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Nemo’s Lessons About The Economy

Finding Nemo gets screened a lot at our house.  Having a five year old is an excuse to watch funny cartoons over and over again.  The artwork is mesmerizing — those Pixar guys are geniuses.  The script is hilarious, even the 90th time through (did I mention the five year old?).

The other day we were watching the movie and it hit me that it isn’t just a tale of parents and kids and overcoming fear, it’s also a fable about how people deal with the economy.  To wit:

We’re in the "first day of school" phase at the moment.

What do we have to remember about the ocean economy? It’s not safe. First you go out, then you go back in, then out, then back in, then again.  And sometimes, if you want to do it four times…

Welcome to everyone’s fear about the stock market in a little YouTube snippet. One of these days, everyone will head out into the great unknown…just not quite yet.

What lessons have we learned from past mistakes? I dunno.  I think half the pundits and political "how can I game this for my own personal benefit" types have caught Dory’s short term memory loss (YouTube) about causation.  

Krugman hits this head on:

Somehow, Washington has lost any sense of what’s at stake — of the reality that we may well be falling into an economic abyss, and that if we do, it will be very hard to get out again. 

It’s hard to exaggerate how much economic trouble we’re in. The crisis began with housing, but the implosion of the Bush-era housing bubble has set economic dominoes falling not just in the United States, but around the world.

Consumers, their wealth decimated and their optimism shattered by collapsing home prices and a sliding stock market, have cut back their spending and sharply increased their saving — a good thing in the long run, but a huge blow to the economy right now. Developers of commercial real estate, watching rents fall and financing costs soar, are slashing their investment plans. Businesses are canceling plans to expand capacity, since they aren’t selling enough to use the capacity they have….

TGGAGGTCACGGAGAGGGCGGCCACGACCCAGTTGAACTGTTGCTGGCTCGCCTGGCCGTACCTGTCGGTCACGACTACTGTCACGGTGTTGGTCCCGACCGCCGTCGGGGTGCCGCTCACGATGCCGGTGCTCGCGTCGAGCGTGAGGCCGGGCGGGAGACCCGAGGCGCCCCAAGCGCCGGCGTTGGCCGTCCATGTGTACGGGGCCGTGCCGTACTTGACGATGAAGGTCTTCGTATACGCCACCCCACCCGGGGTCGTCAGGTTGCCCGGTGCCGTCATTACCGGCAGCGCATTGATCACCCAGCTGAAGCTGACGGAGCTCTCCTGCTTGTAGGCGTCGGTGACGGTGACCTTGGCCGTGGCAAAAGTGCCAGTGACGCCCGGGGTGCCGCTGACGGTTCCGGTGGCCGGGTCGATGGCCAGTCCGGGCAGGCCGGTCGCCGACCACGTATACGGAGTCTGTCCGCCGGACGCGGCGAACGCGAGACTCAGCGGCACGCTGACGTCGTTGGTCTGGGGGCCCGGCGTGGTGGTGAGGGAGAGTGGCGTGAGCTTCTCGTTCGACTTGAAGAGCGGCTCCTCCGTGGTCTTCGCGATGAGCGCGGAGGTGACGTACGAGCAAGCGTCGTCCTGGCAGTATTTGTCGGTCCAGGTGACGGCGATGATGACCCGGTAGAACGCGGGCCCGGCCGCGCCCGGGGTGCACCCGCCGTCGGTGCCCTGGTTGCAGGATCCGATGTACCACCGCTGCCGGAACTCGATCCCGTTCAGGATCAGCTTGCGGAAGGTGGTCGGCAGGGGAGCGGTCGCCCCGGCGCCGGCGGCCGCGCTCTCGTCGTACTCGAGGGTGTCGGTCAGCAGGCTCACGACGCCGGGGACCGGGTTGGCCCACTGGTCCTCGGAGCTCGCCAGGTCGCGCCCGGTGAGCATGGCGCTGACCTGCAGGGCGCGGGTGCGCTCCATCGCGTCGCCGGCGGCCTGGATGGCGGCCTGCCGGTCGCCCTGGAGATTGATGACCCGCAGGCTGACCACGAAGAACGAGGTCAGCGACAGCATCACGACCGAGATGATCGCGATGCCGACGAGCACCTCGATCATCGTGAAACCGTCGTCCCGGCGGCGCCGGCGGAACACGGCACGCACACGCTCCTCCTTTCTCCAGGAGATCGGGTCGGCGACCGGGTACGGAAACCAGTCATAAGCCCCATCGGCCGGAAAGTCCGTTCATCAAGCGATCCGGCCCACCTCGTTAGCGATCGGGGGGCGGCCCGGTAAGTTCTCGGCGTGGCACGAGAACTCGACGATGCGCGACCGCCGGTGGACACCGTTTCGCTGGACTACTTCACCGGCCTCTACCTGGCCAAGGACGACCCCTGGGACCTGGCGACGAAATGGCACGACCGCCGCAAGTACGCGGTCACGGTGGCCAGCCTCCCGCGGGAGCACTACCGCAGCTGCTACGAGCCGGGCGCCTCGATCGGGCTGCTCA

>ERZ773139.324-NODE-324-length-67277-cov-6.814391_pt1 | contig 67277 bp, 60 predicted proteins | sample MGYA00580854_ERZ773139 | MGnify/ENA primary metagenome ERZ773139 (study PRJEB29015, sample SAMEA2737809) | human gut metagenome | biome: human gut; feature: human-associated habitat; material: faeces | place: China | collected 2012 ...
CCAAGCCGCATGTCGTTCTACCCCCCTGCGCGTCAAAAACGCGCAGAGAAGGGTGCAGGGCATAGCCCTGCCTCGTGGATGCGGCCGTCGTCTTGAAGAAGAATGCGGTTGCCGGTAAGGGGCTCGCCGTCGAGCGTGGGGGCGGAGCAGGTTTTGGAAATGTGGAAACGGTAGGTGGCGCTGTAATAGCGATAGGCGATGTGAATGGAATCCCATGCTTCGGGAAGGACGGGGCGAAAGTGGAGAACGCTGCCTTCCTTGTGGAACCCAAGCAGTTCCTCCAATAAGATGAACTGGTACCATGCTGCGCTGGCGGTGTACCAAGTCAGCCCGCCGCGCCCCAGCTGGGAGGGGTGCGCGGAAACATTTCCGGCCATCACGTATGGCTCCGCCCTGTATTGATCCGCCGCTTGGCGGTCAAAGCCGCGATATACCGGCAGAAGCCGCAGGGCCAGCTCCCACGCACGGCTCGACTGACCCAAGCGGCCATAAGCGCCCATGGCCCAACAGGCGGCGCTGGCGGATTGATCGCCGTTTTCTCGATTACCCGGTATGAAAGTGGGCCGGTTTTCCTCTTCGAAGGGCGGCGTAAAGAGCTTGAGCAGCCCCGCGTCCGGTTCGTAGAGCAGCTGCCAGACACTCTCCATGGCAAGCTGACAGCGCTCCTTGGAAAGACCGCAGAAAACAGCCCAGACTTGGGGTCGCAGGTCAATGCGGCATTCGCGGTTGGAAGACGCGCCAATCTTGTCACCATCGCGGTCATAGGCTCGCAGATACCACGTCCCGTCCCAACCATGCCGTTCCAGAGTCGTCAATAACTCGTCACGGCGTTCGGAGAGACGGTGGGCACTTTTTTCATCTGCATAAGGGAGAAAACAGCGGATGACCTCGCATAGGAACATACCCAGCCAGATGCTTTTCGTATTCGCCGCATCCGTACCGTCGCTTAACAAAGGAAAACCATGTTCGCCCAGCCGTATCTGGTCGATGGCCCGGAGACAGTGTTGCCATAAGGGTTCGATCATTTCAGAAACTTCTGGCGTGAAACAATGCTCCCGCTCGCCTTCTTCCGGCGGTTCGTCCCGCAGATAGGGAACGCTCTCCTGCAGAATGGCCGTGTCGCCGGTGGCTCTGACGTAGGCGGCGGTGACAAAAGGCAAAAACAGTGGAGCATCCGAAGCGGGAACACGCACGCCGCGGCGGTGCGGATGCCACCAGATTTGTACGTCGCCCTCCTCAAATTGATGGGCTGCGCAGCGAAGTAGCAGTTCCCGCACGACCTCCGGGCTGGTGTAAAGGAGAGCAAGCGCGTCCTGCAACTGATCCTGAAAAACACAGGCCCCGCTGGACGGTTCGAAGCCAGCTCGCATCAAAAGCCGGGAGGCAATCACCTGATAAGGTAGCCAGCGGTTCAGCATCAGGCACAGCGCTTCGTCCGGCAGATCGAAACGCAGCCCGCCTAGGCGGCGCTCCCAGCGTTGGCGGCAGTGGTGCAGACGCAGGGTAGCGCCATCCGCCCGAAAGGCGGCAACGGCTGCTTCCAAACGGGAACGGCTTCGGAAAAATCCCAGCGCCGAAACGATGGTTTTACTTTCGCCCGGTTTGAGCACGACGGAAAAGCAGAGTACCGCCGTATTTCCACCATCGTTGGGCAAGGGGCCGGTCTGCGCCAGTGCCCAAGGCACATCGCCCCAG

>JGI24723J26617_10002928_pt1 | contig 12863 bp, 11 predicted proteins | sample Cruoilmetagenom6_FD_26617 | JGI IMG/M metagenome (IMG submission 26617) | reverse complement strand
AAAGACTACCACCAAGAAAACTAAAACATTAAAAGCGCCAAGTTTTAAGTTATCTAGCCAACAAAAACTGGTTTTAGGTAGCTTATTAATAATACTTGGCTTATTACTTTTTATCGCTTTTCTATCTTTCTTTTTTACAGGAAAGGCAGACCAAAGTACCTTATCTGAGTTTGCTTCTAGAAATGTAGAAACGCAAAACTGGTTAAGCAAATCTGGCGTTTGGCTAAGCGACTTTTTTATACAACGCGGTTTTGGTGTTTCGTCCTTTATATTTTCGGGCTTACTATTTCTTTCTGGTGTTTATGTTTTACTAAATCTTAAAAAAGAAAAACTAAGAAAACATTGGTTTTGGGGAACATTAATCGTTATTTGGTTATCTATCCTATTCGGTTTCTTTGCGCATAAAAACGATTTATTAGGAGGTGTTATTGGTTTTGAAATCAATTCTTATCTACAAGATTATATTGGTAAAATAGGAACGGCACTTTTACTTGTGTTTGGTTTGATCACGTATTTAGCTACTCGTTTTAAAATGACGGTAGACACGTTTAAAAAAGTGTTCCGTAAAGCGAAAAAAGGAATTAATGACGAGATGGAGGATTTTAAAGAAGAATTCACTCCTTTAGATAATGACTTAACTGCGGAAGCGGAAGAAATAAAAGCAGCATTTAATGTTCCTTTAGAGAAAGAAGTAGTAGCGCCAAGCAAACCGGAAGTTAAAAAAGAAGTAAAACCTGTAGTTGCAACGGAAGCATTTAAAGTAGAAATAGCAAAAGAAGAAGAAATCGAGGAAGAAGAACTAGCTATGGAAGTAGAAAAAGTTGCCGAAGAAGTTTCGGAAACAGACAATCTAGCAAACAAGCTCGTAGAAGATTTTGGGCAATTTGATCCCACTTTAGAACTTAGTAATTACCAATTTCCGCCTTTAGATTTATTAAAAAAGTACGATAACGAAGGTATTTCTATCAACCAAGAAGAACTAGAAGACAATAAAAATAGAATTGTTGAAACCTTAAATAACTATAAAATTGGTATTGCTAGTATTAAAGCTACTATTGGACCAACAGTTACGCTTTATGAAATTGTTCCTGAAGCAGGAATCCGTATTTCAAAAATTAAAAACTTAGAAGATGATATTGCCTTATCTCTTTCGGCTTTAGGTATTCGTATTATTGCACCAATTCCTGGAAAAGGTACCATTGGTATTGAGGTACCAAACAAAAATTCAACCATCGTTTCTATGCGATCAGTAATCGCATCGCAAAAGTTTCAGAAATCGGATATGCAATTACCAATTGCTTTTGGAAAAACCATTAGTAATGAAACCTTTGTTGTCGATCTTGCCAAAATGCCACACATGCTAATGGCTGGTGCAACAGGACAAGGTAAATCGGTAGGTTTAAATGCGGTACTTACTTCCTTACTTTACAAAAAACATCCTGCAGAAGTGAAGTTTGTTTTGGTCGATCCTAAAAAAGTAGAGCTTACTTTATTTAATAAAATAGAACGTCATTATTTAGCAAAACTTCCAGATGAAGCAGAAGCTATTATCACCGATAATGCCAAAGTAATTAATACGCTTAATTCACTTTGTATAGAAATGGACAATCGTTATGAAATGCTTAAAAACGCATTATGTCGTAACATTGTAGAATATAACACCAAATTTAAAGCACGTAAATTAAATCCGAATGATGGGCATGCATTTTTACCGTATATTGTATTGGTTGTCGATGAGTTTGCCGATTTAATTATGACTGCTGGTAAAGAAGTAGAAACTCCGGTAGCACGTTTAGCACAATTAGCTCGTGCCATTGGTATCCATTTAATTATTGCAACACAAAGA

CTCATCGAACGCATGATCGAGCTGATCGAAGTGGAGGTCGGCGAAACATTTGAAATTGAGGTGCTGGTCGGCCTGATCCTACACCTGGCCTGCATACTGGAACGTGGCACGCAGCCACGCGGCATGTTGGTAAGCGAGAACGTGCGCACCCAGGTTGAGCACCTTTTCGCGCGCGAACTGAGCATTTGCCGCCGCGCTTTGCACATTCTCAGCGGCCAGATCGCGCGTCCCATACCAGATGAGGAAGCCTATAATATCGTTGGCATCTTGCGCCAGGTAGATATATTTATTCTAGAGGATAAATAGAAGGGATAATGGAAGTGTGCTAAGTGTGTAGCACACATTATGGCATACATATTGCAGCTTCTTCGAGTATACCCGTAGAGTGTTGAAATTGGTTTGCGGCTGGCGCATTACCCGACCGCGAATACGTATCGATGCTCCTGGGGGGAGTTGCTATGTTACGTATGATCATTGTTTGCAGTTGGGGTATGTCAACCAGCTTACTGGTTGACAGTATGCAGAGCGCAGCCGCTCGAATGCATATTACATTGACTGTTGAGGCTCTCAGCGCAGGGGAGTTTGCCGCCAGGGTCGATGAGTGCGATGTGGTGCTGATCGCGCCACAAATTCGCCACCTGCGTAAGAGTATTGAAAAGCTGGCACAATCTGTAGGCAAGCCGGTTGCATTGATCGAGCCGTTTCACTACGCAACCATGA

Isn’t it time we all moved on from the crapola that got us here in the first place?  Say no to zombie lies.

How about all the greedy SOB’s who keep screaming "mine, mine, mine" grow up and realize that it’s not all theirs?  And that when others don’t have anything, that pile of "mine" starts shrinking.

Yeah, not holding my breath on that one, either.

But wouldn’t it be nice to see some discussion about the demand side of the economy, too?  Stimulating things by making sure people actually have jobs where they can earn decent wages for a day’s work so that they will then be able to buy food and housing and all those little things we like to think of as essentials in life for…survival. (YouTube)  

Of course, that presupposes that those who give a crap about regular people’s needs don’t get railroaded by those who can afford K Street survival mechanisms (a/k/a/ lobbyists).  

So, what’s a freaked out, economically worried person to do?

Grab shell, dude, and go with the flow:

Or, to put it a different way: just keep swimming.  Just keep swimming. (YouTube)

Because, honestly, what else are we all going to do except keep moving forward until we finally get out of this trench?  

And, if we are really lucky, we’ll all make it out of the swirling vortex of financial terror.

Just keep swimming…together.

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Christy Hardin Smith

Christy Hardin Smith

Christy is a "recovering" attorney, who earned her undergraduate degree at Smith College, in American Studies and Government, concentrating in American Foreign Policy. She then went on to graduate studies at the University of Pennsylvania in the field of political science and international relations/security studies, before attending law school at the College of Law at West Virginia University, where she was Associate Editor of the Law Review. Christy was a partner in her own firm for several years, where she practiced in a number of areas including criminal defense, child abuse and neglect representation, domestic law, civil litigation, and she was an attorney for a small municipality, before switching hats to become a state prosecutor. Christy has extensive trial experience, and has worked for years both in and out of the court system to improve the lives of at risk children.

Email: reddhedd AT firedoglake DOT com